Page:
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Collapse: How Societies Choose to Fail or Succeed

3.9 of 5 stars 3.90  ·  rating details  ·  39,431 ratings  ·  2,188 reviews
In Jared Diamond’s follow-up to the Pulitzer-Prize winning Guns, Germs and Steel, the author explores how climate change, the population explosion and political discord create the conditions for the collapse of civilization

Environmental damage, climate change, globalization, rapid population growth, and unwise political choices were all factors in the demise of societies a
Paperback, Revised, 608 pages
Published January 4th 2011 by Penguin Books (first published 2004)
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Jared Diamond looks at several societies that have collapsed as a result of misusing their natural resources, plus a couple (Tokugawa period Japan is the star example) that miraculously managed to pull back from the brink. At the end, he also talks about some present-day cases where we still don't know what will happen.

The one my thoughts keep returning to is medieval Greenland, which Diamond discusses in a long and detailed chapter. Settled in the 11th century by Vikings originally from Norway
Kenghis Khan
The Pulitzer-prize winning "Guns, Germs and Steel" by this dude forever changed the way I look at history. And believe me, I am a history buff of sorts so this means a lot. Unfortunately, "Collapse" fails to measure up to that classic.

The real problem with Collapse isn't the research that goes into the thesis, or even the soundness of the thesis itself (though there are some qualms I have about how politically unstable Mongolia is or basing his analysis of cod fisheries on a single popular accun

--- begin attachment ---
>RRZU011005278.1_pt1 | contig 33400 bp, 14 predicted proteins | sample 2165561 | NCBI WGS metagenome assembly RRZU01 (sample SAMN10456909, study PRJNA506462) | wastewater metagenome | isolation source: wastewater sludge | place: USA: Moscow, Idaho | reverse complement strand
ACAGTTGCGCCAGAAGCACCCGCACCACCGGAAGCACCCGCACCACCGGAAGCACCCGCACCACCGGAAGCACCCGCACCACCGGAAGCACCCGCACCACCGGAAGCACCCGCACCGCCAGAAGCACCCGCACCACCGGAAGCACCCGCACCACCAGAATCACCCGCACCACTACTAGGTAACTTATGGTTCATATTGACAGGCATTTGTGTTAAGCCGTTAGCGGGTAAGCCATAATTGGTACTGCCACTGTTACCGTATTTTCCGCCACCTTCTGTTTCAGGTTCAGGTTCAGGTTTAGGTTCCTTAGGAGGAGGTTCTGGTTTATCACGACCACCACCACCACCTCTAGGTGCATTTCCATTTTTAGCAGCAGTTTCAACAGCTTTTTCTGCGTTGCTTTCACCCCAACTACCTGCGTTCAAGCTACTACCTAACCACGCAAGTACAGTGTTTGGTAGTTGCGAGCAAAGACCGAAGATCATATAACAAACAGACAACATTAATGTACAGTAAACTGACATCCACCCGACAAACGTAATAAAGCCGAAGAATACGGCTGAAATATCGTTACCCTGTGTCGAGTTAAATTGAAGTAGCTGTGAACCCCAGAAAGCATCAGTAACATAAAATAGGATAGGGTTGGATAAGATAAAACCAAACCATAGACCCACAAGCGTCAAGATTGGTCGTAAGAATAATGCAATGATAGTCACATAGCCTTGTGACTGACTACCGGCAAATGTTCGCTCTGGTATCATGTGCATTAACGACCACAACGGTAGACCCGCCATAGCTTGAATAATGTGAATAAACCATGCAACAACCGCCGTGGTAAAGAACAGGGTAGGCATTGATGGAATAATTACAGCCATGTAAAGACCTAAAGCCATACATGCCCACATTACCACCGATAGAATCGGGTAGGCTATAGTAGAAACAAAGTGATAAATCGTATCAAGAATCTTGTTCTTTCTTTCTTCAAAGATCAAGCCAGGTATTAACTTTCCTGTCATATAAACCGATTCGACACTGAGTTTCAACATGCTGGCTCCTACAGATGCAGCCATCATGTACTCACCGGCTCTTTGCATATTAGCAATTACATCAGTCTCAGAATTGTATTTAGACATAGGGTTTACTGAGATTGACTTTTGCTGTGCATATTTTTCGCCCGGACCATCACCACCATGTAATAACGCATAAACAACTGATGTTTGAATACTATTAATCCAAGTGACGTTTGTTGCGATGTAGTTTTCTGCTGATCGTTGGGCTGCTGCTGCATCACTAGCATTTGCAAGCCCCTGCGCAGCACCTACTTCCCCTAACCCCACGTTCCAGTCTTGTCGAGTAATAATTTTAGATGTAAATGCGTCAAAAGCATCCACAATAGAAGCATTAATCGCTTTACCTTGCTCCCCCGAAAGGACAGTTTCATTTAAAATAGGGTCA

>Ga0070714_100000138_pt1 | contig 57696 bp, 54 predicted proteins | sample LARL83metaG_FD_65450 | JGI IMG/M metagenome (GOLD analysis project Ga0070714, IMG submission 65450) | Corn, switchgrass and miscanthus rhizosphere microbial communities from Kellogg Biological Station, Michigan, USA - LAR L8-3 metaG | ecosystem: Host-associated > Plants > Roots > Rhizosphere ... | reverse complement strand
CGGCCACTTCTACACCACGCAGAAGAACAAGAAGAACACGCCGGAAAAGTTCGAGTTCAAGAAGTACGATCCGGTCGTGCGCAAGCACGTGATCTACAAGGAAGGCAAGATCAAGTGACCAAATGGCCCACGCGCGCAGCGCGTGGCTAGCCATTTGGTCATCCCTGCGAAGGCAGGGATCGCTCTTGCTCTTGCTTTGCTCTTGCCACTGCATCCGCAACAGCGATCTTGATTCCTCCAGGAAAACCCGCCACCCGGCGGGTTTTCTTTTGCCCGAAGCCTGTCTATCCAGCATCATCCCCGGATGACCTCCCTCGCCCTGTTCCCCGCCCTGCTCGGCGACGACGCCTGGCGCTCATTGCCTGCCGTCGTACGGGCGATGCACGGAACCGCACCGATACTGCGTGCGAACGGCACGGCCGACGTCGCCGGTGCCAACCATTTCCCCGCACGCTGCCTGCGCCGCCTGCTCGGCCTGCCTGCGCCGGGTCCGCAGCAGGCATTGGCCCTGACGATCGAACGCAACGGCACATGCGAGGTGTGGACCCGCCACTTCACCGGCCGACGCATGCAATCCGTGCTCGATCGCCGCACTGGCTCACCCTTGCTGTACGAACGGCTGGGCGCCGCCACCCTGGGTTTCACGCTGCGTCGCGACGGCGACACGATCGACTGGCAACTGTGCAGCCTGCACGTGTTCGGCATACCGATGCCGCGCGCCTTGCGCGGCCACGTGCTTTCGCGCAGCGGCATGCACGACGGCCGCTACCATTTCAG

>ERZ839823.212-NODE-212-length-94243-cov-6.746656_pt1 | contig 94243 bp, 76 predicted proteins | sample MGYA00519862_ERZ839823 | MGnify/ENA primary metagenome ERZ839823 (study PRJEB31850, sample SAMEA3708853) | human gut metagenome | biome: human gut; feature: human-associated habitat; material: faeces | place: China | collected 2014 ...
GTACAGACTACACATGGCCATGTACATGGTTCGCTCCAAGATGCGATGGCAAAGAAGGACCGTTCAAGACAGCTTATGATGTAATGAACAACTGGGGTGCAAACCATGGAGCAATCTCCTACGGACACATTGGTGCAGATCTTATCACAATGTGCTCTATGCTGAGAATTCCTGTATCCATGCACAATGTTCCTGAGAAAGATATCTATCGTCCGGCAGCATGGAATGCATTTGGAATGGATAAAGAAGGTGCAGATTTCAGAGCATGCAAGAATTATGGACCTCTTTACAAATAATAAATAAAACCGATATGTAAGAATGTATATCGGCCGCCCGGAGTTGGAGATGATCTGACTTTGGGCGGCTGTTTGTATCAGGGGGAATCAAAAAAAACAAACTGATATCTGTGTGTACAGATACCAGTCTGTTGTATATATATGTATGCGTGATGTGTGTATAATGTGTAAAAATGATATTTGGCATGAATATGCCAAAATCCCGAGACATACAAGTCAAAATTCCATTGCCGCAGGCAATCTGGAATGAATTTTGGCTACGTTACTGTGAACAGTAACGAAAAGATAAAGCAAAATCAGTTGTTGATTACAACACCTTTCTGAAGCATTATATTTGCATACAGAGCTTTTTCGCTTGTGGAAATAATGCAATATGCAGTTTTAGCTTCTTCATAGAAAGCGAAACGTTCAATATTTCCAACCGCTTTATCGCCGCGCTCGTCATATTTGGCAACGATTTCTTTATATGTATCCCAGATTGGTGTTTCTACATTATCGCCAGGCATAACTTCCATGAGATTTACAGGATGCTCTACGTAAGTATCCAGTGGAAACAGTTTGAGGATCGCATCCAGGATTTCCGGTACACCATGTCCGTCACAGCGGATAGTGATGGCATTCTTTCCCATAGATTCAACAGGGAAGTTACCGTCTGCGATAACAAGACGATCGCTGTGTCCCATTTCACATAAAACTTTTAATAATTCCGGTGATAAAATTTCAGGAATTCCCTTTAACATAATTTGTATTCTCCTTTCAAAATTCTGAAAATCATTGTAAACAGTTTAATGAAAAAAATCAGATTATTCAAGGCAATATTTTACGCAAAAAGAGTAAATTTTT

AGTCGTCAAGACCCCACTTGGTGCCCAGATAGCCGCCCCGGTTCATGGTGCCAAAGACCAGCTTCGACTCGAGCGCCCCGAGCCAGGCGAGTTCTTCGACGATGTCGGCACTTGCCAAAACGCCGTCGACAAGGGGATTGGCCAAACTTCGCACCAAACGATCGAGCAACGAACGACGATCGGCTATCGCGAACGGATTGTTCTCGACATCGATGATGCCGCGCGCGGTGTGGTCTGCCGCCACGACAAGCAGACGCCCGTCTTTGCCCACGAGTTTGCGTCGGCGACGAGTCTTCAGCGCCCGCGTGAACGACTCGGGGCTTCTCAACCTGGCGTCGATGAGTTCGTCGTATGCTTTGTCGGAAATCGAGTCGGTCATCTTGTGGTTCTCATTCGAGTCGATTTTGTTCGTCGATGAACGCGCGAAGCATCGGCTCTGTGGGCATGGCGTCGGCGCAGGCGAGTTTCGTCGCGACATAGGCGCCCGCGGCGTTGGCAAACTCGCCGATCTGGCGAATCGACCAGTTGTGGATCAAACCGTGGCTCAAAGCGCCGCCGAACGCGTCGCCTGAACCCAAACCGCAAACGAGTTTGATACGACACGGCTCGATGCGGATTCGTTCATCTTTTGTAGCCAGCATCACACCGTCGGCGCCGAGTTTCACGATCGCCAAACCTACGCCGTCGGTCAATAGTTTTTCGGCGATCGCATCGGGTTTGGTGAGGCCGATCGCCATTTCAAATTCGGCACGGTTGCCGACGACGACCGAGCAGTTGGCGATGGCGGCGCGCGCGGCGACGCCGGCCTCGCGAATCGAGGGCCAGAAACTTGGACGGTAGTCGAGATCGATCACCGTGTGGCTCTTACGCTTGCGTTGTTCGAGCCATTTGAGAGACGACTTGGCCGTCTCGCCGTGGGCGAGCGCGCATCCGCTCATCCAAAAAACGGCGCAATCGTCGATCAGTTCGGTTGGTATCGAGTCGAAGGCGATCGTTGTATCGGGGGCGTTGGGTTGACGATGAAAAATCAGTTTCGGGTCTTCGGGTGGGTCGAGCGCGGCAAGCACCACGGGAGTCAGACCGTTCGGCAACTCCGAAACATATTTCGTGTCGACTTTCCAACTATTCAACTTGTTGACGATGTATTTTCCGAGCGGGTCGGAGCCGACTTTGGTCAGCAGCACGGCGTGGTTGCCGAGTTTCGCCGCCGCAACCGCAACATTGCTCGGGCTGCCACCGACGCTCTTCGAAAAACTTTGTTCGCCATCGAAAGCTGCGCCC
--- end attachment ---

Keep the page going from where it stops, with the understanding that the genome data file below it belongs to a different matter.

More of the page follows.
I considered giving this book 4 instead of 5 stars simply because it can be over-dense in its detail and the style can be rather dry - but then I figured that says more about my stamina and laziness than about the quality of the book, so the book gets 5 and I get a 4 for effort. We're all winners.

So despite the headline-grabbing title, the author Jared Diamond - a cross between an Amish garden gnome and avuncular Glastonbury festival supremo if you go by his picture - tries its darndest to avoid
Will Byrnes
This is a major work. Diamond looks in detail at the factors at play in the demise of civilizations in human history, using a wide range of examples. He offers a framework in which to structure the analysis and looks in great detail at possible (and in many cases certain) reasons why various societies collapsed. He is not a one-note analyst. All problems do not fit the same mold. There is considerable nuance and common sense brought to bear on this examination. Foolishness plays a part, greed, c ...more
The halfway point review:

One question I've been wrestling with as I read, as I watch these societies move slightly past sustainability, as I read about societal collapse and the squandering of resources by the wealthy and then the inevitable cannibalism that always seems to show up in the last act, I keep asking myself how the environment became a "political issue." There's no question that environmental resources aren't infinite, yet it seems like the majority of people…or at least the loudest
Guns, Germs and Steel occasionally felt like monday morning quarterbacking, but Collapse is superb. In GG&S, Diamond tried to explain how technologies that evolved in some places did not in others, how some communities thrived due to excess food and more advanced agriculture, while others, perpetually on the verge of starvation, had to devote all of their time to dealing with that and thus didn't have time for building the Parthenon. The argument was not airtight - his notion of what constit ...more
In Collapse, Jared Diamond draws our attention to the following problems, which have "plagued" humanity throughout history.

1. Deforestation and loss of habitat
2. Overhunting
3. Overfishing
4. Soil degradation
5. Water management problems
6. Population growth
7. Increased per capita impact of people
8. Impact of non-native species

And now we face four more:

9. Human-caused climate change
10. The build up toxic waste
11. We're approaching the limits of the Earth's photosynthetic capacity
12. Energy shortages
So I was in Belize for the holiday and became fascinated with all the Mayan ruins I visited. I had been to Copan in Honduras years ago, but was reminded of the great glory of this civilization, and the controversial collapse that happened to disperse people from these great structures around 900 AD.